After another oatmeal breakfast, with proper milk this time, we’re ready to hit some Bosnian gravel. From Jajce it should be an easy 2 days riding to the camp site in the mountains around Kolasin where HU Montenegro takes place. Using our time today to do some exploring would still bring us into Tara canyon tonight. There’s a wide choice of camp sites around that area, both on the Bosnian and Montenegrin side.
When we ride onto the first stretch of gravel, it’s time to lower the pressure on our tyres a little. We plan to do a lot of mountain tracks and trails the coming weeks. A bit more flex in the tyres will make it more pleasant and comfortable.
The roads we’ve picked turn out amazing. It’s an continuous string of good quality meandering gravel roads, only interrupted for the occasional stop to take in the views from the mountains. We thoroughly enjoy these back roads between Jajce and Travnik. Much more interesting than the main roads with the speed traps and busy traffic. After a brief stop at a Konzum supermarket and a bakery in the Travnik city center, we’re glad to get back back onto similar trails. And we’re rewarded for it.
During our lunch stop next to one of the many war memorials every single car that passes honks or has its occupants waving enthusiastically. If we weren’t back in the adventure travelling spirit yet, this sure does it. Building on the positive vibe we decide to take our chances on another trail through the maintains. Our maps suggest there should be a way across, but neither the Garmin nor the Openstreetmap GPS are conclusive. It starts off very promising until we reach a small village and none of our navigational aids have any of the roads and junctions anywhere near accurate. We go by compass and pick a road which leads up in the mountains.
After passing the last house the road quickly deteriorates into a narrow track. It gets quite rough and too narrow to turn around easily so we persevere. It’s getting clear that this will not take us to where we want to go, and through the intercoms I’m well reminded by Sofie’s swearing and cursing that she doesn’t really enjoy these kinds of trails. The wheel tracks turn into ruts and a bit further we have to cross a small stream. Sofie is by now quite vocal that this wasn’t exactly what she signed up for. Then, the track simply dead-ends in a small grass field with a little waterfall running down some rocky steps. On a trials bike it might be possible to push on a bit further, but for us the little field is a welcome opportunity to turn the bikes around and return to the village.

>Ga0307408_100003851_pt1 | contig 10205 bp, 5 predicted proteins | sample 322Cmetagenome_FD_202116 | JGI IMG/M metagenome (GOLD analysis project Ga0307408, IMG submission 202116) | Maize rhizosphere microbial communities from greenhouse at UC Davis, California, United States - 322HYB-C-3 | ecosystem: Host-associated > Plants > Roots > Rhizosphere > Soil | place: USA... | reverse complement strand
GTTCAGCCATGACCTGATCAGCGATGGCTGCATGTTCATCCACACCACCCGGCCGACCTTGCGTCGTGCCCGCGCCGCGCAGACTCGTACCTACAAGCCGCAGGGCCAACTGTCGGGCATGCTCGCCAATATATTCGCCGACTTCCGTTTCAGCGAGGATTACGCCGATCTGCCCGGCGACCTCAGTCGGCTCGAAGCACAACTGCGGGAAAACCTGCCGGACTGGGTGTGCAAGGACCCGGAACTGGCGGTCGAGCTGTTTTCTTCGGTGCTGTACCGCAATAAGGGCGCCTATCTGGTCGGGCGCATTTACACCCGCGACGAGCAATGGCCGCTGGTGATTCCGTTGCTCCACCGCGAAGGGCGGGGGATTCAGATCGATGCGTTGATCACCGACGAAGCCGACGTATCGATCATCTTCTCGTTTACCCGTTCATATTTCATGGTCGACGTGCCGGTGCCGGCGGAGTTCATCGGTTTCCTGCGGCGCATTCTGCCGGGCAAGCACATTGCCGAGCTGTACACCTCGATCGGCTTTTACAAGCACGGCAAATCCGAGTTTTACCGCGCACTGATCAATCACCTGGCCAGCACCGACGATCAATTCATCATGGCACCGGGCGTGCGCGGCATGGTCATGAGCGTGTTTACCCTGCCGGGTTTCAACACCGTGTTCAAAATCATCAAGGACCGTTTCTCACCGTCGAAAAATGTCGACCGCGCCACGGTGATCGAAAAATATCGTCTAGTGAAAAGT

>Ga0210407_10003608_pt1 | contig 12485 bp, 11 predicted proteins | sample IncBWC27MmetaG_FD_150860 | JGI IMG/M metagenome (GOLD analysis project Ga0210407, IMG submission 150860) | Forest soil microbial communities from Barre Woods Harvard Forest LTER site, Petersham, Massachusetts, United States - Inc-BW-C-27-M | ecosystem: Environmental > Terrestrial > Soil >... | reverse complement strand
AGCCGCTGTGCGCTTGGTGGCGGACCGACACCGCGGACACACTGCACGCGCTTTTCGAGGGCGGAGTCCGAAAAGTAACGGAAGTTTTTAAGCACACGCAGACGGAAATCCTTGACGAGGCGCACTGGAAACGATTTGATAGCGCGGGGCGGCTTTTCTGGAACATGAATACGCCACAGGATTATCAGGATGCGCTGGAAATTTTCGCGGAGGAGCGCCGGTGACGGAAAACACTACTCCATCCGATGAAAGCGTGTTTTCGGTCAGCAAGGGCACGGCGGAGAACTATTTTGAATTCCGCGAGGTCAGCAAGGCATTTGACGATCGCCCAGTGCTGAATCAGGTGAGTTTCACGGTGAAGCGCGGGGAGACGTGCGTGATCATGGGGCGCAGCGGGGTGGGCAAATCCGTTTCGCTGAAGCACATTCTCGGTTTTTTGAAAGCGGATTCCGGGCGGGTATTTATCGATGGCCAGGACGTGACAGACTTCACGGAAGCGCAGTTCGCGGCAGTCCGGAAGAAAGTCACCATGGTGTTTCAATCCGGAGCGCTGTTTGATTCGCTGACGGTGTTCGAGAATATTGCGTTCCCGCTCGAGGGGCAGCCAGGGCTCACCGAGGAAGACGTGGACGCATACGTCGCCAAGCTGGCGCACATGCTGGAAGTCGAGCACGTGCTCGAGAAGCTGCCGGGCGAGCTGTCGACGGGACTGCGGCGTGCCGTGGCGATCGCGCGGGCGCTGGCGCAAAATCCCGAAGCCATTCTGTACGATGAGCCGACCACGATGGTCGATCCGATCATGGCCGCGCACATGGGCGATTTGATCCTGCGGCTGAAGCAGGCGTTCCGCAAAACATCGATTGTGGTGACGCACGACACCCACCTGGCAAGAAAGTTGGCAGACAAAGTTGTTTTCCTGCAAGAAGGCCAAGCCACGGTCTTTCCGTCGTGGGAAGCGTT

None of our maps are of any help, so we ride to where we last saw other people, near a small house right under the minaret of the village mosque. We are received with smiles by the 2 men standing outside, quickly followed by them calling to a girl inside the house. Zafira comes and joins us to translate. She speaks reasonably good English and explains we’re talking to her father and uncle. After a bit of discussion and lots of pointing at places on the map her father draws the route in my diary. Meanwhile we’re being fed fresh raspberries and are offered tea and coffee, which we politely decline.
At one point Zafira’s uncle notices the country codes listed on the screen of my bike. They don’t seem to believe we rode our bikes all the way to Iran. So Sofie shows them the a picture of her in a hijab at the Iranian border. Hilarity ensues. As do the jokes about my beard and Hezbollah. It is a really pleasant encounter and by the time we put our helmets back on we have already taken almost an hour of these friendly people’s day.
It still surprises me how friendly we are treated whenever we stop somewhere in Bosnia, regardless of the region. Whether it is in Bosnia, Herzegovina or Srpska, people welcome us with open arms, help with whatever they can and want to treat us to coffee, tea or snacks. It is really a shame they haven’t yet found a way to treat each other the same way they treat “neutral” foreigners. Bosnia is such a beautifully diverse country where East could actually meet West, if only the pain and lingering hatred from the civil war could be overcome. At the moment the society is very segregated and everybody just keeps to their own. The different cultures seem to have completely stopped their interactions with each other, despite all of them enthusiastically engaging with outsiders like us.
The instructions from Zafira’s family are highly accurate and soon enough we’re back on asphalt roads making a wide arch around Sarajevo. On the way we pass the Olympic sky jump we already visited in 2014. From there larger, but winding and quiet roads swiftly take us to Foca and onwards to the border with Montenegro. We know of a nice camp site on the banks of the Tara, not too far from the border crossing. It is a bit tricky getting there, as the road we need starts in the middle of no-man’s land between the 2 border posts. We pass the turnoff first to go through Montenegrin customs and immigration and then get permission to turn back towards the road to the Tara Grab camp site.